When an MLB pitcher throws 100 mph, it's typically followed by gasps and applause from the crowd. Few guys can do this consistently, except for Aroldis Chapman, who currently holds the world record of 105.1 mph.
So when a high school pitcher hits three digits on the radar gun, it's sure to garner some attention.
During the Premier Baseball Pro Day Showcase, Riley Pint, a senior at Saint Thomas Aquinas High School in Overland Park, Kansas, hurled a fastball 102 mph. And he's only 18 years old.
Pint is regarded as one of the top MLB prospects in the nation—PerfectGame.org ranks him number one. He is committed to LSU and is a likely top-five pick in the 2016 MLB Draft. Some scouts believe he will go first overall.
Pint has been working with elite strength coach Joseph Potts, owner and head of sports performance training at TopSpeed Strength and Conditioning (Lenexa, Kansas), since he was a freshman in high school. When he first came to Potts, he showed a lot of promise with a fastball in the upper 80s.
Over the last four years, Potts has helped Pint develop a strength base with exercises like Squats, Deadlifts, Rows, Dumbbell Presses and Pull-Ups. "Strength is the basis of everything we build on. He's gotten a lot stronger over the years," Potts says.
But strength alone isn't enough. To pitch 100+ mph, Pint must produce force as quickly as possible. So he works on power production with Hurdle Drills, Box Jumps and variations of Skater Jumps—an important exercise for pitchers because it mimics the movement of driving off the mound.
Potts describes the 6-foot-5, 225-pound pitcher as an explosive, rhythmic and coordinated athlete. In fact, Pint was also an All-State basketball player during his junior year—once scoring 32 points in a game. He has a 60-inch Box Jump (shown in the video player above) and he can touch 11 feet, 3.5 inches on a Vertical Jump, which is slightly better than NBA stars Klay Thompson and Damian Lillard.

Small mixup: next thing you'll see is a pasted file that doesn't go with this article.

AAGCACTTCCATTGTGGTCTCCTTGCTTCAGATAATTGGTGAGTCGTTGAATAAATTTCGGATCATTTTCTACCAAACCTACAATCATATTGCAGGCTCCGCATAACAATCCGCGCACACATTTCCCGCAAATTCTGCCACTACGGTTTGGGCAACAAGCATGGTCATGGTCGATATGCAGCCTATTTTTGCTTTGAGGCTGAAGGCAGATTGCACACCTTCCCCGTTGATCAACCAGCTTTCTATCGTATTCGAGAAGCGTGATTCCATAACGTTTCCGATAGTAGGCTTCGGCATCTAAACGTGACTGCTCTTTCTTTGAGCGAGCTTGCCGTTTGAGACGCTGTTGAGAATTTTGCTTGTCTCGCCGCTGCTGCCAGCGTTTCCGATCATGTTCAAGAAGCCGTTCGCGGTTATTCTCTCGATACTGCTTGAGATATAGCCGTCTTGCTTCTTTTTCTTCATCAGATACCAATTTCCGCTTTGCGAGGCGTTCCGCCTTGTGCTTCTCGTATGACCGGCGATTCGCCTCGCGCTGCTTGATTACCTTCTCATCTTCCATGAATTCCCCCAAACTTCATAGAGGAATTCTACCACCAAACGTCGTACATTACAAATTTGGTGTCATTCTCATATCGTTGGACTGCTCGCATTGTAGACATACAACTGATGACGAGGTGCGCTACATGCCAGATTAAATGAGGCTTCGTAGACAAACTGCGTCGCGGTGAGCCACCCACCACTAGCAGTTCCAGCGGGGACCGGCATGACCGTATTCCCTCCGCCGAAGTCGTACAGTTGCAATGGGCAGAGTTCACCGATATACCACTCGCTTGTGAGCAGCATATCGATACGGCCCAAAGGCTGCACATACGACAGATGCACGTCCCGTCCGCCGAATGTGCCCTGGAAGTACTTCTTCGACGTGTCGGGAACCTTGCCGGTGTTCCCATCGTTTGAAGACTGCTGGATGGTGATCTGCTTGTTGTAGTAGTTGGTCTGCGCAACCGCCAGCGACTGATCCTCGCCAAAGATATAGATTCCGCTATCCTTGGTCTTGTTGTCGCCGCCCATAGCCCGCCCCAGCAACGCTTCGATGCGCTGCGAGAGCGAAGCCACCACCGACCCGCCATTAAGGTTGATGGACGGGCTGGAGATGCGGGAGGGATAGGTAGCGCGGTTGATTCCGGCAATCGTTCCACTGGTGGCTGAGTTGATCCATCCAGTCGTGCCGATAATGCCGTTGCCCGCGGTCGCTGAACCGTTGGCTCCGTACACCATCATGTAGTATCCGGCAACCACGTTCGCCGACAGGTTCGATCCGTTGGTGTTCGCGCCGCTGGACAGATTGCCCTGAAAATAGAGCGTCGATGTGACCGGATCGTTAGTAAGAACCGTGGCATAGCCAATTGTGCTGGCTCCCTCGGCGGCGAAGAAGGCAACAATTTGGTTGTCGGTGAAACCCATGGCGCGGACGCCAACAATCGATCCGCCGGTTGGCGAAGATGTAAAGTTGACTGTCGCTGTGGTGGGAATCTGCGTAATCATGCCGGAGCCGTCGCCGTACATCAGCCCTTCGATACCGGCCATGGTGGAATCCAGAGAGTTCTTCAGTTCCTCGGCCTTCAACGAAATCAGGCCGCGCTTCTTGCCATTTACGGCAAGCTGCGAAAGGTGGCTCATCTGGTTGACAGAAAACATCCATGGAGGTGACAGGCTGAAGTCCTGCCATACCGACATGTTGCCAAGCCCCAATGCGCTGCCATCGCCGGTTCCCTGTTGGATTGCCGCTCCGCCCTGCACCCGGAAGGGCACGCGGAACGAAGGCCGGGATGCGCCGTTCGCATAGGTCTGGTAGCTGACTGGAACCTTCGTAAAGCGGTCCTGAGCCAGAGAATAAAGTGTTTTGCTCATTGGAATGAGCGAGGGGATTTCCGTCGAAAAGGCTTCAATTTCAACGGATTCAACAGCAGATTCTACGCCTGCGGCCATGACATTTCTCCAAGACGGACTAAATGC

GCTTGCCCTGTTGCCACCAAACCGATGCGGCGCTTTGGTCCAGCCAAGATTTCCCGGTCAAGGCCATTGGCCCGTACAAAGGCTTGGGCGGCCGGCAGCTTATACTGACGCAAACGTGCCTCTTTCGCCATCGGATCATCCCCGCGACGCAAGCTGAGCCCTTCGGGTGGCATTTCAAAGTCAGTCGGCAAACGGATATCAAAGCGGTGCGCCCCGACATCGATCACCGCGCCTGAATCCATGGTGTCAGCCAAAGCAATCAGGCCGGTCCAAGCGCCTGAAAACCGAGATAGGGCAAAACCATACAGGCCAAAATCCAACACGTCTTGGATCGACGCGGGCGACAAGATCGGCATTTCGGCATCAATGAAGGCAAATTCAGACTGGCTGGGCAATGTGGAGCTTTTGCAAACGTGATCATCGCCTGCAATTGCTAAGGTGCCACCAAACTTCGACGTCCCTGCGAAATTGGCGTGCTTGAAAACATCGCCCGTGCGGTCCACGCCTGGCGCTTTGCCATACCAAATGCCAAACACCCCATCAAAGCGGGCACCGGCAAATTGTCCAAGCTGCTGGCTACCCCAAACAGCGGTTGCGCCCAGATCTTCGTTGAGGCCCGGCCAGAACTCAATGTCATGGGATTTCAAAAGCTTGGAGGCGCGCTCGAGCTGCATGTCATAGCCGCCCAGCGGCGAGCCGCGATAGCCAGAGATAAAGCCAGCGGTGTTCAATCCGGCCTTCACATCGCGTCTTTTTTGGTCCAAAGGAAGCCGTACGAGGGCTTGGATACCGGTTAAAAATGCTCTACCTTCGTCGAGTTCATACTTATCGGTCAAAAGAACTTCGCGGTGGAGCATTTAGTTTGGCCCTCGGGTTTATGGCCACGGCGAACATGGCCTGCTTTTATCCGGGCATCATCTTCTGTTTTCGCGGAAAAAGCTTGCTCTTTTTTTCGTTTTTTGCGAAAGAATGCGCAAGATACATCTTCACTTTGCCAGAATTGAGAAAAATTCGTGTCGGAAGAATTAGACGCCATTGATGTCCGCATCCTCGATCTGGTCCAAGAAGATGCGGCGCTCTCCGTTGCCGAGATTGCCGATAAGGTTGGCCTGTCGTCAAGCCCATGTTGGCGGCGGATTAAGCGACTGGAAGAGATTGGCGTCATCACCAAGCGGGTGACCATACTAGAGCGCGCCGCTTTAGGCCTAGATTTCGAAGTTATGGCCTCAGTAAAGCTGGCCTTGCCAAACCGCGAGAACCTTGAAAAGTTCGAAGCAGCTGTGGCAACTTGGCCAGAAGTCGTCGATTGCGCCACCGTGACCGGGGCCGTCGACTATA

Most important, Pint has been durable. He has avoided arm soreness despite throwing with such blazing velocity.
"He was playing basketball anyway, but his dad wouldn't let him attend winter [baseball] showcases, which kept a lot of wear and tear off his arm," Potts says. "Connective tissue heals at a third of the rate of muscle, so taking the winter off from baseball allowed his tissues to regenerate."
Potts believes the sky's the limit in terms of where Pint might eventually end up. "Here's the scary thing: he's only a high school kid. He's not physically mature yet and is just scratching the surface with his strength," Potts says. "As he gets stronger, he will raise his ceiling for power production. You have a kid already throwing 102 and he's not at his peak yet from a physical standpoint."
With continued development and maturity, one day Pint might hold the record for fastest pitch. Watch out, Mr. Chapman.